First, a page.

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Contact: Brittany Lesser

Secretary of State OpEd on Libraries

Tallahassee, Florida –

This OpEd appeared in the The Tampa Tribune on September 24, 2013, and The Ledger on October 1, 2013.

Public libraries have historically been community centers where information can be accessed and resources shared. Most people can remember the time spent in their public library as they browsed the shelves for books to take home.

Today, however, our Florida libraries are not only reading hubs, they are a lifeline.

As Florida secretary of state, it is my duty to serve as the conduit in local communities to ensure that these flagships of learning and information thrive. Too often, libraries become targets of budget cuts; and despite shortened hours and reduced staff, these facilities are expected to serve their communities at the same levels of customer service.

Today, as Florida’s e-government services are significantly increasing, our state’s public libraries bridge the digital divide which still exists in our state by offering free access to the Internet, digital literacy training, and job-seeking resources.

Floridians are turning to their libraries for workforce development training such as resume creation or interviewing skills, e-government support and access to technology services.

Libraries provide a combination of essential services that no other community centers provide. Their staffs are prepared to handle questions and provide resources to adequately assist Floridians with a broad range of activities. In fact, more than 300,000 Americans receive job-seeking assistance at their libraries each day. Public libraries provide resources that can eventually lead to successful careers.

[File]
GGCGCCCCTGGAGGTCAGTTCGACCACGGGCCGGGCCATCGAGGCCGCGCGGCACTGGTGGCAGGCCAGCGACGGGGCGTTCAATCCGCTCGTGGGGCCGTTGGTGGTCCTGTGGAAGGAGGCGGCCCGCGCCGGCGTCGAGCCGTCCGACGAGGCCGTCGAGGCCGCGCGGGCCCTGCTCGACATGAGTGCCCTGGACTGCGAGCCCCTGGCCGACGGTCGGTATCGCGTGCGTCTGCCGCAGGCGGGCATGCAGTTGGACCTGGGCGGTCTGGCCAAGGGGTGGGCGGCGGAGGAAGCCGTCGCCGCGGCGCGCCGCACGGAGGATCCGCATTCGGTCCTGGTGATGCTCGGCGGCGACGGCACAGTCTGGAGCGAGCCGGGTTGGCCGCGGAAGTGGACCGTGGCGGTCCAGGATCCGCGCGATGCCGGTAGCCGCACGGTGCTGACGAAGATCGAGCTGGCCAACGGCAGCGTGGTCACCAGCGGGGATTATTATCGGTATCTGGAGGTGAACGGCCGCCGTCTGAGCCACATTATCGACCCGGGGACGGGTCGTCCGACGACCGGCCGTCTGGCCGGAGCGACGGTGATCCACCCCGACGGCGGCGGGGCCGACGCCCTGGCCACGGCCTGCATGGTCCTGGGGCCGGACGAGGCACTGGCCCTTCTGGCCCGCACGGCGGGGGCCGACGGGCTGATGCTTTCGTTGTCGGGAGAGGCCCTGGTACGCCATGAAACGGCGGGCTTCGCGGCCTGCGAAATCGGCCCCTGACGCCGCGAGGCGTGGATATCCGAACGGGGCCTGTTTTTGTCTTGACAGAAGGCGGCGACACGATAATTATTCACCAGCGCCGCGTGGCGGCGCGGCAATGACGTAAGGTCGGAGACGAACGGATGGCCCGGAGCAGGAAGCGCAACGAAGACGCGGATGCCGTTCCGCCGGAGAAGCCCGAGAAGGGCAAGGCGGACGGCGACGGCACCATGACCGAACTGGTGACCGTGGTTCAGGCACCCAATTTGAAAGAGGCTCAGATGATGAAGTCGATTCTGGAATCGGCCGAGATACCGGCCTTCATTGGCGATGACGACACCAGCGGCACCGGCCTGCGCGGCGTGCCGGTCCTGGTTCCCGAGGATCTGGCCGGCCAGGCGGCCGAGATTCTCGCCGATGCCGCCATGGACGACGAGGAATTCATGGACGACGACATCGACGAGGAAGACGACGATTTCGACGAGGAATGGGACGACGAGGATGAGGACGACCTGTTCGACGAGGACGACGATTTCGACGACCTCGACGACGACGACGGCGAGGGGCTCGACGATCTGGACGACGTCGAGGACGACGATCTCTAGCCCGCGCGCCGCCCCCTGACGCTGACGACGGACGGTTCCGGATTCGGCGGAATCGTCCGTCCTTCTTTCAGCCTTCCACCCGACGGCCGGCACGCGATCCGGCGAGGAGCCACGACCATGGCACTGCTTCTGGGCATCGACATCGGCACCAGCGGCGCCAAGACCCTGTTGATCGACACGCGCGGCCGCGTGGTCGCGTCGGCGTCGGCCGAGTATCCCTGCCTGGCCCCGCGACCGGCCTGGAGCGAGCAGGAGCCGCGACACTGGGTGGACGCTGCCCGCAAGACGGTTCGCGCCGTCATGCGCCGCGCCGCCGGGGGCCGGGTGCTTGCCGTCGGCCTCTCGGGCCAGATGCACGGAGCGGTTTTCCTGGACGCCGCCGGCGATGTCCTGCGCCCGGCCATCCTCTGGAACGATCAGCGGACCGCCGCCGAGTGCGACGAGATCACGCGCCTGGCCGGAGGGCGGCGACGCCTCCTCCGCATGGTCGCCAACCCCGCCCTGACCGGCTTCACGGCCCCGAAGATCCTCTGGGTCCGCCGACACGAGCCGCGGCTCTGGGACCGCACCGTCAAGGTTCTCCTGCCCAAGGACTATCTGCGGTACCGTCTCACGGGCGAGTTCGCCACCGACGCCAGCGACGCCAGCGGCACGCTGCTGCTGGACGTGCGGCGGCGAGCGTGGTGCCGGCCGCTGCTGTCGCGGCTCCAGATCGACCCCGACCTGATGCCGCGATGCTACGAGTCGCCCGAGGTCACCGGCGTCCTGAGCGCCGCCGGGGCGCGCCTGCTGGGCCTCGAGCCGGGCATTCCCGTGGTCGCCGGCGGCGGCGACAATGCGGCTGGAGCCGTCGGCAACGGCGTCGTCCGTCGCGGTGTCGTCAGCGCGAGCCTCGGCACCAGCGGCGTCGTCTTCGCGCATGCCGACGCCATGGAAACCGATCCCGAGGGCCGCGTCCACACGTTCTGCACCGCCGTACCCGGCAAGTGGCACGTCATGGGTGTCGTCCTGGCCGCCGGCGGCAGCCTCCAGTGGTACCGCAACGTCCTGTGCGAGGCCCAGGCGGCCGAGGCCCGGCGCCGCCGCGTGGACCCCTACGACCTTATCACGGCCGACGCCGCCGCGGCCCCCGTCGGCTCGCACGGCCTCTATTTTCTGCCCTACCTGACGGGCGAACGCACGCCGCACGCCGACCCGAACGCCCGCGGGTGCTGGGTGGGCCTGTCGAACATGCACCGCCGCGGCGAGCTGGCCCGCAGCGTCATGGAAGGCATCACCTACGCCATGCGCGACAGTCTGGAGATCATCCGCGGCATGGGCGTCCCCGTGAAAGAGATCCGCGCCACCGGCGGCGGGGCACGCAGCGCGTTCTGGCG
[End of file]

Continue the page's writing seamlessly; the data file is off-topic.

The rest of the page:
Additionally, libraries serve their area citizens by assessing their needs and are using innovative technologies to prepare for the future. Interesting trends in public libraries include offering digital media labs for youth, opening “maker spaces” where people can use hands on tools to create, and adapting to mobile technology by providing e books and readers. By developing plans for the future, libraries are able to more adequately adjust to the changing tides of technological advances.

Libraries are a trusted and revered institution, which allows them to become civic engagement leaders. The library can serve as a springboard for discussion and innovation within a community.

I urge preservation of our libraries and encourage all involved in making decisions regarding the future of Florida’s public libraries to carefully consider the consequences of cutting library budgets, closing libraries or limiting library hours and to preserve Florida’s libraries when economically possible.

The Department of State’s Division of Library and Information Services is dedicated to providing a framework for statewide initiatives for Florida’s public libraries, and I ardently support the efforts of Florida’s public libraries to enhance their services for all citizens of Florida.